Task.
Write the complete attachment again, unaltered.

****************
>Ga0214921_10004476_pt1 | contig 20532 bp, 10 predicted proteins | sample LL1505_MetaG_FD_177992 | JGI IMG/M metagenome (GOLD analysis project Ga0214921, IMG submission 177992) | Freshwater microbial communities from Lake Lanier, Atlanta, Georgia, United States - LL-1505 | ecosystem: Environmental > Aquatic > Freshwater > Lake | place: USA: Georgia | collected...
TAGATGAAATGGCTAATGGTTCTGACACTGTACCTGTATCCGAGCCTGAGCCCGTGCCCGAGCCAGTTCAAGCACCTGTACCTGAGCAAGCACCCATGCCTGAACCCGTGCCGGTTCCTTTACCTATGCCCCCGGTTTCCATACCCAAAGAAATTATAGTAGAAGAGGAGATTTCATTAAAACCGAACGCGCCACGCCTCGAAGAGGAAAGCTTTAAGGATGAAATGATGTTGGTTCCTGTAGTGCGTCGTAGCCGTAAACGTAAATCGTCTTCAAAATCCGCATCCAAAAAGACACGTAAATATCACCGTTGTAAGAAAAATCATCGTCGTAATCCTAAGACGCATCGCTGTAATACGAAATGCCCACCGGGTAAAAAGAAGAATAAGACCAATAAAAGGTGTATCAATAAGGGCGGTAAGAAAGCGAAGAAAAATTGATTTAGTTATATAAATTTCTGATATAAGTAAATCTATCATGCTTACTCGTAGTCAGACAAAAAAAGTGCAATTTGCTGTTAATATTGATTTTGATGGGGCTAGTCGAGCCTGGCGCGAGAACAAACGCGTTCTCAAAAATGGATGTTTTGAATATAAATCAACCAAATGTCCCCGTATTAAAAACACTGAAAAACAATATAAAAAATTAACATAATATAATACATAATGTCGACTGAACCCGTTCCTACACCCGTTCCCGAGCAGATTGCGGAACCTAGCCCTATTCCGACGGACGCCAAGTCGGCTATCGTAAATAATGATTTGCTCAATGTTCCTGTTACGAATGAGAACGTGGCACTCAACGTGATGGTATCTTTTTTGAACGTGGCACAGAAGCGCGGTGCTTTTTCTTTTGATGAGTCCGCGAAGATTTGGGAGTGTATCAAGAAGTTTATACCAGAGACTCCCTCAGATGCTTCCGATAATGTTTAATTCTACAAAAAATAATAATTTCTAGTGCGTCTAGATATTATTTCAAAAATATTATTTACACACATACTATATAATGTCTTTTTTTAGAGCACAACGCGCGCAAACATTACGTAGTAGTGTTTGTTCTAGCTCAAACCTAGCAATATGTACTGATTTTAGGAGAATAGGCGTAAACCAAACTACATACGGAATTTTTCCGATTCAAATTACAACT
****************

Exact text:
>Ga0214921_10004476_pt1 | contig 20532 bp, 10 predicted proteins | sample LL1505_MetaG_FD_177992 | JGI IMG/M metagenome (GOLD analysis project Ga0214921, IMG submission 177992) | Freshwater microbial communities from Lake Lanier, Atlanta, Georgia, United States - LL-1505 | ecosystem: Environmental > Aquatic > Freshwater > Lake | place: USA: Georgia | collected...
TAGATGAAATGGCTAATGGTTCTGACACTGTACCTGTATCCGAGCCTGAGCCCGTGCCCGAGCCAGTTCAAGCACCTGTACCTGAGCAAGCACCCATGCCTGAACCCGTGCCGGTTCCTTTACCTATGCCCCCGGTTTCCATACCCAAAGAAATTATAGTAGAAGAGGAGATTTCATTAAAACCGAACGCGCCACGCCTCGAAGAGGAAAGCTTTAAGGATGAAATGATGTTGGTTCCTGTAGTGCGTCGTAGCCGTAAACGTAAATCGTCTTCAAAATCCGCATCCAAAAAGACACGTAAATATCACCGTTGTAAGAAAAATCATCGTCGTAATCCTAAGACGCATCGCTGTAATACGAAATGCCCACCGGGTAAAAAGAAGAATAAGACCAATAAAAGGTGTATCAATAAGGGCGGTAAGAAAGCGAAGAAAAATTGATTTAGTTATATAAATTTCTGATATAAGTAAATCTATCATGCTTACTCGTAGTCAGACAAAAAAAGTGCAATTTGCTGTTAATATTGATTTTGATGGGGCTAGTCGAGCCTGGCGCGAGAACAAACGCGTTCTCAAAAATGGATGTTTTGAATATAAATCAACCAAATGTCCCCGTATTAAAAACACTGAAAAACAATATAAAAAATTAACATAATATAATACATAATGTCGACTGAACCCGTTCCTACACCCGTTCCCGAGCAGATTGCGGAACCTAGCCCTATTCCGACGGACGCCAAGTCGGCTATCGTAAATAATGATTTGCTCAATGTTCCTGTTACGAATGAGAACGTGGCACTCAACGTGATGGTATCTTTTTTGAACGTGGCACAGAAGCGCGGTGCTTTTTCTTTTGATGAGTCCGCGAAGATTTGGGAGTGTATCAAGAAGTTTATACCAGAGACTCCCTCAGATGCTTCCGATAATGTTTAATTCTACAAAAAATAATAATTTCTAGTGCGTCTAGATATTATTTCAAAAATATTATTTACACACATACTATATAATGTCTTTTTTTAGAGCACAACGCGCGCAAACATTACGTAGTAGTGTTTGTTCTAGCTCAAACCTAGCAATATGTACTGATTTTAGGAGAATAGGCGTAAACCAAACTACATACGGAATTTTTCCGATTCAAATTACAACT